Literacy is a key area, not only does it have its’ own section in our environments, but we consider it in all areas of learning. Reading, writing, speaking and listening are all important life skills. We use our literacy skills to communicate our thoughts about everything. From expressing our needs, insecurities and pleasures to giving explanations of scientific and mathematical concepts; well the children at The Children’s House do, where questioning, expressing yourself and experimenting with language are all encouraged.
Montessori uses an indirect approach, focusing on the skills needed to be literate rather than ‘teaching’ writing and letters before the child is ready. The skills needed include fine motor skills for instance the pincer grip, hand eye co-ordination and dexterity. Tracking skills, concentration, listening skills, visual and auditory discrimination and sequencing are all needed too. The teacher in our Montessori environments plans activities for each individual child where they can practice these skills. Activities may include buttoning, the pink tower, clapping games and activities designed for the individual child. How individual children learn, a child’s particular interests and experiences are all used to provide appropriate activities and opportunities for the children in our rich environments. If all this is taken into consideration it will provide a long term foundation and ensure a deeper understanding and sustained learning for the child.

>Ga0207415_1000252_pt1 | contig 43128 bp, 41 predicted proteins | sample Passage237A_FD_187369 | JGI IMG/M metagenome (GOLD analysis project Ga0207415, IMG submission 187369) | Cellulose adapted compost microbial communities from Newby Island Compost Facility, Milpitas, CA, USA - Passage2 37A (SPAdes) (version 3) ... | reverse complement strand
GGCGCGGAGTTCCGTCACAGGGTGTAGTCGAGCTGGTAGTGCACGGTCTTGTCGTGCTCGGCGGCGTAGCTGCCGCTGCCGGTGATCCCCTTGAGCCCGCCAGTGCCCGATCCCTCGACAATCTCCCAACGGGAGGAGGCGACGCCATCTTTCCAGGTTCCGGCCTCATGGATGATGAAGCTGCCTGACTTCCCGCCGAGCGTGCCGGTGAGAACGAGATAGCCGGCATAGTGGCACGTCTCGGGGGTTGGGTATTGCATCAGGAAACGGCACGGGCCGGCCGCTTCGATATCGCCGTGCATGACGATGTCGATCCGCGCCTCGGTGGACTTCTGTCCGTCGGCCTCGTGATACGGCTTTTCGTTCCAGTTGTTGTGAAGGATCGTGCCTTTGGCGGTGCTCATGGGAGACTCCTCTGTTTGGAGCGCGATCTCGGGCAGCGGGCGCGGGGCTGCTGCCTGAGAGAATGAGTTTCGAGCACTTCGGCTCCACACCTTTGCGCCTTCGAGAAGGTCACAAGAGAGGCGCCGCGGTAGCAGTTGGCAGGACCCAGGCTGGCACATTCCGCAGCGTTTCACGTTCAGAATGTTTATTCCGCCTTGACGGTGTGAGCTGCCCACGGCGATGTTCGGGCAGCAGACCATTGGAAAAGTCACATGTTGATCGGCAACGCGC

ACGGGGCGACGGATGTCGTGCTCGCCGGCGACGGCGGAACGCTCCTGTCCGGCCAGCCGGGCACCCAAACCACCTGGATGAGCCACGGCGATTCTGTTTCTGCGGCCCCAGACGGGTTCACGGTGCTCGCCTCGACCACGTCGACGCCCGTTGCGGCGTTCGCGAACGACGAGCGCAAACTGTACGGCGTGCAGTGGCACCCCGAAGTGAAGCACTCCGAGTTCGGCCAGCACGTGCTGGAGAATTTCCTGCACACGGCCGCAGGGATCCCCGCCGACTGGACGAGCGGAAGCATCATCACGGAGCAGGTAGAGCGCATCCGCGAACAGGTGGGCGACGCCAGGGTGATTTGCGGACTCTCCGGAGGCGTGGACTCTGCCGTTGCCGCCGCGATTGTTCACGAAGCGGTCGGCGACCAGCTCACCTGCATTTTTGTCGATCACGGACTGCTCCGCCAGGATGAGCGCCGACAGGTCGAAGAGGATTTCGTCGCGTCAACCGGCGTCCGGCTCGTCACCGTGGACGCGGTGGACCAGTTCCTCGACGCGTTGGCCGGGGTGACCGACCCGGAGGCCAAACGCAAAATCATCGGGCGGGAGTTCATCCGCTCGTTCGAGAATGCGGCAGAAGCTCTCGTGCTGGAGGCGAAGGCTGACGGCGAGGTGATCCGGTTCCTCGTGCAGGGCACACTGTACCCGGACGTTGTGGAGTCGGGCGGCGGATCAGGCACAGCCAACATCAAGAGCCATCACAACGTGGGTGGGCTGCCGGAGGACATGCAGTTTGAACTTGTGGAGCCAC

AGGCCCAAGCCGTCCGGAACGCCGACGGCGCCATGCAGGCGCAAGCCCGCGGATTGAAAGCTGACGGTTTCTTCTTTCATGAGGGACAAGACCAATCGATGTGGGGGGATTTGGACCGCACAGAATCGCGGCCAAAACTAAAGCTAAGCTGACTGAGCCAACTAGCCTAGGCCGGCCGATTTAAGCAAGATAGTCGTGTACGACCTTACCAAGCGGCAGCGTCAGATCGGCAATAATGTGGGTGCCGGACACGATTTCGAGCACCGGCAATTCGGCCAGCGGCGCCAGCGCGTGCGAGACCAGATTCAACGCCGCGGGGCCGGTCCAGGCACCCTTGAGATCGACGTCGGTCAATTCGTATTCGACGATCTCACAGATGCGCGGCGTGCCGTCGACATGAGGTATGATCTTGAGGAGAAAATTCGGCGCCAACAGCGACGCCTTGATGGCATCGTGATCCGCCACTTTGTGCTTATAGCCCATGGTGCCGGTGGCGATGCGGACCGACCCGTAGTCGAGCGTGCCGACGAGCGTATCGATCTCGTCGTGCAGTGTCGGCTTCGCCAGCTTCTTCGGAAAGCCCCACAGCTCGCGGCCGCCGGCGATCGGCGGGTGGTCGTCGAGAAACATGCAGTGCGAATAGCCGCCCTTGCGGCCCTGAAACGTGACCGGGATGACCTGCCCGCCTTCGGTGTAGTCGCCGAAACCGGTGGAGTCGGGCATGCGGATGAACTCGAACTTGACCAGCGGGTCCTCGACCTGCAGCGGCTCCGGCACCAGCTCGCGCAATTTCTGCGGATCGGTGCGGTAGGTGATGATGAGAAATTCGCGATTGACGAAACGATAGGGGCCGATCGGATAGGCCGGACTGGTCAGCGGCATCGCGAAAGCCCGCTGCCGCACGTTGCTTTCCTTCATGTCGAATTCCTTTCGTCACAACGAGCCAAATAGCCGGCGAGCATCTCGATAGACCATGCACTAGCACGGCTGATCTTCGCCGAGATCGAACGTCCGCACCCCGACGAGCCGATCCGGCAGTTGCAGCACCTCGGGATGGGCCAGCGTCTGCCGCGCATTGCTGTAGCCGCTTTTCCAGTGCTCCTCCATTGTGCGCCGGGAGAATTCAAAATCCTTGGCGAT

With so many distractions in today’s world, particularly from various screens even in our youngest children, it is important that whatever we do to encourage literacy is not only appealing to the child, but is fun. These are a few of the methods we use at The Children’s House in Overton and Steventon.
- Reading to the children. In my early days as a Montessori teacher there was a child who just was not accessing any of the literacy activities and I could not understand why. I tried to draw him in using some of his favourite television characters, but with limited success. It was only when I spoke to the parents and found that they ‘never had time to read themselves let alone their child’, that I began to understand. Shortly after the parents made a real effort and started reading to their son at bed time. By the time he left us he enjoyed spending time in our book corner and was even accessing some our word building activities.
We read to the children throughout the day, either on a one to one or to a large group. Parents and grandparents come in regularly to read to the children too, which everyone enjoys and often gives the son/daughter/grandchild something to look forward to. If you read books you enjoy this enjoyment is conveyed to the child. The children love choosing books from the mobile library that comes to Steventon and we take the children to the library in Overton too.
- Role models: This can be from older children, being seen reading and enjoying books, writing and using appropriate language as well as adults. We don’t’ segregate children by their age, enabling the younger children to learn from the older children and the older children are able to support the younger children. This is what Montessori referred to as ‘vertical grouping’.